Actually, in the case of Co, a rapid thermal annealing at a temperature of 800 C. for 30 seconds is required in order to form a low-resistance phase of silicide, CoSi2. However, since the diffusion of Co atoms is extremely fast, the Co atoms reach 150 nm in depth even with the aforementioned short heat treatment. FIG. 18 shows the junction leakage current as a function of n+/p junction depth after 35 nm-thick CoSi2 formation. For comparison, the junction leakage currents of reference samples without silicide formation are also plotted. Clearly, additional leakage generation is already evident at the depth of 150 nm, which is far deeper than the depth of the silicide layer. This is caused by the diffusion of Co atoms into the substrate.

When Ni is used, the leakage current can be reduced due to lower reaction temperature and smaller silicon consumption of Ni silicidation reaction as compared to the case of using Co. Also, for Ni silicidation, formation of an iridium intermediate layer between a silicon substrate and a nickel silicide layer is disclosed in, e.g., Japanese Patent Laid-Open Publication No. 2002-367929, in order to decrease the junction leakage current further. The technique claims that the formation of the iridium intermediate layer increases the phase transition temperature from NiSi to NiSi2, resulting in leakage suppression even at a temperature of 850 C.

However, without such a special treatment, a rapid diffusion of metal atoms is unavoidable at the interface between a metal and silicon, as described above. The metal atoms deeply diffused into the silicon substrate form gap states in the silicon forbidden band. Naturally, the gap states formed at the source and drain junctions generate leakage currents.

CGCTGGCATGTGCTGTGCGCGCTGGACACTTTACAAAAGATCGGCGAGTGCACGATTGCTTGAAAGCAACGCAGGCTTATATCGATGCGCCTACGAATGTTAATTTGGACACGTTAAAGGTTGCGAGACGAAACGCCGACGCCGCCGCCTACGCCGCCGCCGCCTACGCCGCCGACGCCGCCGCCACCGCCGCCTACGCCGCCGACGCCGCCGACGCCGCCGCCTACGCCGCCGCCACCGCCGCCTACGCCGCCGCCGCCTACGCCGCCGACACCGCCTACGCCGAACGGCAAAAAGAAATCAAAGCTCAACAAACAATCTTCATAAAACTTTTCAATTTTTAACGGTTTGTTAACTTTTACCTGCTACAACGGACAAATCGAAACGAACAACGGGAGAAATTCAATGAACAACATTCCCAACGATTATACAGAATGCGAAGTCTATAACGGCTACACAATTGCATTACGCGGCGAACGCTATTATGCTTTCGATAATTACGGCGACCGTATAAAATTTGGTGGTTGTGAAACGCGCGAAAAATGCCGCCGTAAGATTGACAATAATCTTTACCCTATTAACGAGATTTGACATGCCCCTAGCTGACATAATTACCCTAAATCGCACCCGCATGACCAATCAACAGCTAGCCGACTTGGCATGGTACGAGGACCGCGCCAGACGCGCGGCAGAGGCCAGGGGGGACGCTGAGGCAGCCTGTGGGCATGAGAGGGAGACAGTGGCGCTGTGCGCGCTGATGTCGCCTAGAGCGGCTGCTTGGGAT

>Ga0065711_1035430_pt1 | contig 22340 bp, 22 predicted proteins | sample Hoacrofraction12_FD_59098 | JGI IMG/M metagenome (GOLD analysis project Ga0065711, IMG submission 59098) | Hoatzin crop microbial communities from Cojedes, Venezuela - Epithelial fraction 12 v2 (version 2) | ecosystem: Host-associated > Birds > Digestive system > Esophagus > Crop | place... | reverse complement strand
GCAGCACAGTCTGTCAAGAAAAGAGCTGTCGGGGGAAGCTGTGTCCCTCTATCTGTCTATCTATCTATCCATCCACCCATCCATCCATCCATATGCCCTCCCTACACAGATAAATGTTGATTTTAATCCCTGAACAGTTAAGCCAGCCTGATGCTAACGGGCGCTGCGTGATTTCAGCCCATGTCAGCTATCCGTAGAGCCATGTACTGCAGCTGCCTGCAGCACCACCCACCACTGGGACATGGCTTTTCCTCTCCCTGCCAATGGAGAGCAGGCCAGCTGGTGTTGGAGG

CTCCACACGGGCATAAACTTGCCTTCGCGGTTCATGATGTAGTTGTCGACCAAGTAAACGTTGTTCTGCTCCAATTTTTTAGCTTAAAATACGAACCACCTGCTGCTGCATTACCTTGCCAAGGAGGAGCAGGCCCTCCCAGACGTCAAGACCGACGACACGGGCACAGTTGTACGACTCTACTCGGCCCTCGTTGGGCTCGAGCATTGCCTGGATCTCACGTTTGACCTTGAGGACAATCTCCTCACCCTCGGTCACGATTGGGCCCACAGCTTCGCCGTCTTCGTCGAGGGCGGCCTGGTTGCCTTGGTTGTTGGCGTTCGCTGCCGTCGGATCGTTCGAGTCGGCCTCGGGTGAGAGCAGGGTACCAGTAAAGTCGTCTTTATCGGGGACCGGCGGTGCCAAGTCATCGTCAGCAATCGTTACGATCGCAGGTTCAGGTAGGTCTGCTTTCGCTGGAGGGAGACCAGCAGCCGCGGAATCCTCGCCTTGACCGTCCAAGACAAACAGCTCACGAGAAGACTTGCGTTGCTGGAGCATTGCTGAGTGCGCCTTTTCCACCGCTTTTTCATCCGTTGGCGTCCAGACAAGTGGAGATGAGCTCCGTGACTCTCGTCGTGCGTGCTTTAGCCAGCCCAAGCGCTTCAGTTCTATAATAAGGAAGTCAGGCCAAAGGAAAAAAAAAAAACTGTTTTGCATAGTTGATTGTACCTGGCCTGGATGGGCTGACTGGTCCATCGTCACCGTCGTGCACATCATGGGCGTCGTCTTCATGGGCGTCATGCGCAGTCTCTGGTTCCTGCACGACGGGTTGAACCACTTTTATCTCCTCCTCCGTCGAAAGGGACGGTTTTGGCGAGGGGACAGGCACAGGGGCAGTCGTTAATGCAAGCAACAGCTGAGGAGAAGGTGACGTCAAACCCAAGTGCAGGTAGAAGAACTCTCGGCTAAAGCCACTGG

When leakage currents flow through the source and drain junctions, the performance of the device is degraded. In the case of a storage element such as a DRAM, the information stored therein is erased, and the primary function of the semiconductor device is lost.

In order to solve the aforementioned problems, an elevated source drain method has been utilized. In this method, semiconductor layers are selectively and additionally formed (for example, silicon is grown) on surface portions of a semiconductor substrate where source and drain electrodes are to be formed. Because the surfaces of this additionally formed semiconductor layers are higher than the original semiconductor surface (i.e., the surface where a channel is to be formed), pn junction depths of the source and drain are shallow relative to the original semiconductor surface, but deep relative to the newly formed surfaces, securing the enough depth of the electrode while suppressing the short channel effects. Such a selective silicon growth can be achieved by using an epitaxial growth method.

In this method, however, the depth of the pn junction of the source and drain must be precisely set to the same level as the original semiconductor surface or kept slightly deeper than this level. If the junction depth does not reach the channel surface, the drivability of the MOSFET is severely compromised. On the other hand, when the junction depth is considerably deeper than the channel surface, a short-channel effect becomes a problem.